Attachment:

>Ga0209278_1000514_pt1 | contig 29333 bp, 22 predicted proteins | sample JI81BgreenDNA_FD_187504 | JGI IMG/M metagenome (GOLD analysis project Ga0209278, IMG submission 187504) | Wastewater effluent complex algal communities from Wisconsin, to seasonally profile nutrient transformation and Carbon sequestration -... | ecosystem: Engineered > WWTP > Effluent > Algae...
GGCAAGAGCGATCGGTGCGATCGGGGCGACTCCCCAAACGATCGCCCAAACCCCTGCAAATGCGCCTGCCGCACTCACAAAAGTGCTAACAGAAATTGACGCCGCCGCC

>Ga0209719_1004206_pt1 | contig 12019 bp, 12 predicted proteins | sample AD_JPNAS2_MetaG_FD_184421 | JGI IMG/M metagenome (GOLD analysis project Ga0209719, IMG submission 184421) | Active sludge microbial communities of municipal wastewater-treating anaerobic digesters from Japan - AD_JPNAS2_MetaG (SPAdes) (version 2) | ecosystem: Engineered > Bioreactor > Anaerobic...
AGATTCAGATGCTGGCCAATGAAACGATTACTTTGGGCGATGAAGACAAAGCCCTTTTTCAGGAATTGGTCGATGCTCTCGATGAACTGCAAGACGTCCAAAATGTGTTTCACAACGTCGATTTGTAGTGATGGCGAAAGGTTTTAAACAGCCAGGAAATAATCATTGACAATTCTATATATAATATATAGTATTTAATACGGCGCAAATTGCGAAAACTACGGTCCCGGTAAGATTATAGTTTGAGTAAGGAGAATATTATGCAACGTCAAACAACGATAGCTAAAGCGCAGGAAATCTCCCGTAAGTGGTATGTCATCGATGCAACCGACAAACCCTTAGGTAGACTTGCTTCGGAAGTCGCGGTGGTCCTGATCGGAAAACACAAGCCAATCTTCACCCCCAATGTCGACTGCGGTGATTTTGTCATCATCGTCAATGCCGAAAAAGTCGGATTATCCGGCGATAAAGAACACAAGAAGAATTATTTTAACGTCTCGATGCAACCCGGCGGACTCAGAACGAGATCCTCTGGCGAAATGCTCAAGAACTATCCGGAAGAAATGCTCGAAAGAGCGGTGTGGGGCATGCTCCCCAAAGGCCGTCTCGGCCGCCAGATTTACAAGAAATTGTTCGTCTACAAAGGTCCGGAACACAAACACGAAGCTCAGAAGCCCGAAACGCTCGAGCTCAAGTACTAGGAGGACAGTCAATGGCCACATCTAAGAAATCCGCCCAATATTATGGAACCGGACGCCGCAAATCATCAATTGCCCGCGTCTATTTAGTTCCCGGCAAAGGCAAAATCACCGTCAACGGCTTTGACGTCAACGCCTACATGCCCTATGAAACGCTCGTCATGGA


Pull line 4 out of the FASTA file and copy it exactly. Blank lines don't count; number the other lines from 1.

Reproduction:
AGATTCAGATGCTGGCCAATGAAACGATTACTTTGGGCGATGAAGACAAAGCCCTTTTTCAGGAATTGGTCGATGCTCTCGATGAACTGCAAGACGTCCAAAATGTGTTTCACAACGTCGATTTGTAGTGATGGCGAAAGGTTTTAAACAGCCAGGAAATAATCATTGACAATTCTATATATAATATATAGTATTTAATACGGCGCAAATTGCGAAAACTACGGTCCCGGTAAGATTATAGTTTGAGTAAGGAGAATATTATGCAACGTCAAACAACGATAGCTAAAGCGCAGGAAATCTCCCGTAAGTGGTATGTCATCGATGCAACCGACAAACCCTTAGGTAGACTTGCTTCGGAAGTCGCGGTGGTCCTGATCGGAAAACACAAGCCAATCTTCACCCCCAATGTCGACTGCGGTGATTTTGTCATCATCGTCAATGCCGAAAAAGTCGGATTATCCGGCGATAAAGAACACAAGAAGAATTATTTTAACGTCTCGATGCAACCCGGCGGACTCAGAACGAGATCCTCTGGCGAAATGCTCAAGAACTATCCGGAAGAAATGCTCGAAAGAGCGGTGTGGGGCATGCTCCCCAAAGGCCGTCTCGGCCGCCAGATTTACAAGAAATTGTTCGTCTACAAAGGTCCGGAACACAAACACGAAGCTCAGAAGCCCGAAACGCTCGAGCTCAAGTACTAGGAGGACAGTCAATGGCCACATCTAAGAAATCCGCCCAATATTATGGAACCGGACGCCGCAAATCATCAATTGCCCGCGTCTATTTAGTTCCCGGCAAAGGCAAAATCACCGTCAACGGCTTTGACGTCAACGCCTACATGCCCTATGAAACGCTCGTCATGGA